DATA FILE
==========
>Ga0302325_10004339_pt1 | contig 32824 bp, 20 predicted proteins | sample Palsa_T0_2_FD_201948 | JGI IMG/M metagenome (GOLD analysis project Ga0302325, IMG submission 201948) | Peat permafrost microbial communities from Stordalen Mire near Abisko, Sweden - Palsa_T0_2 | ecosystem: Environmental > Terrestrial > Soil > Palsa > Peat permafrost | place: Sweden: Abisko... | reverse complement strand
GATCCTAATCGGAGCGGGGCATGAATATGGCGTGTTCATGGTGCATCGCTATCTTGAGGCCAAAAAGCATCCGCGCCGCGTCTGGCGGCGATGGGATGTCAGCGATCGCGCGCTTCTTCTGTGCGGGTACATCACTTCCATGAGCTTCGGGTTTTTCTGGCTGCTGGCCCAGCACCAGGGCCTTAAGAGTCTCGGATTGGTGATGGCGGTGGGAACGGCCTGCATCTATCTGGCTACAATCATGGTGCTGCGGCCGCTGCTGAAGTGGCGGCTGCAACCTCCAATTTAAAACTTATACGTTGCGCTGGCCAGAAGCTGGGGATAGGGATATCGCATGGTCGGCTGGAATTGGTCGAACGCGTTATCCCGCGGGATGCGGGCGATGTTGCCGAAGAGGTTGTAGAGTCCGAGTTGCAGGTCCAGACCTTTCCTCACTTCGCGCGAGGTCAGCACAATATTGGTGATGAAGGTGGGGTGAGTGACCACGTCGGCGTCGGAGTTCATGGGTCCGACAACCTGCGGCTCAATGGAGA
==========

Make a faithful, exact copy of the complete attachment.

>Ga0302325_10004339_pt1 | contig 32824 bp, 20 predicted proteins | sample Palsa_T0_2_FD_201948 | JGI IMG/M metagenome (GOLD analysis project Ga0302325, IMG submission 201948) | Peat permafrost microbial communities from Stordalen Mire near Abisko, Sweden - Palsa_T0_2 | ecosystem: Environmental > Terrestrial > Soil > Palsa > Peat permafrost | place: Sweden: Abisko... | reverse complement strand
GATCCTAATCGGAGCGGGGCATGAATATGGCGTGTTCATGGTGCATCGCTATCTTGAGGCCAAAAAGCATCCGCGCCGCGTCTGGCGGCGATGGGATGTCAGCGATCGCGCGCTTCTTCTGTGCGGGTACATCACTTCCATGAGCTTCGGGTTTTTCTGGCTGCTGGCCCAGCACCAGGGCCTTAAGAGTCTCGGATTGGTGATGGCGGTGGGAACGGCCTGCATCTATCTGGCTACAATCATGGTGCTGCGGCCGCTGCTGAAGTGGCGGCTGCAACCTCCAATTTAAAACTTATACGTTGCGCTGGCCAGAAGCTGGGGATAGGGATATCGCATGGTCGGCTGGAATTGGTCGAACGCGTTATCCCGCGGGATGCGGGCGATGTTGCCGAAGAGGTTGTAGAGTCCGAGTTGCAGGTCCAGACCTTTCCTCACTTCGCGCGAGGTCAGCACAATATTGGTGATGAAGGTGGGGTGAGTGACCACGTCGGCGTCGGAGTTCATGGGTCCGACAACCTGCGGCTCAATGGAGA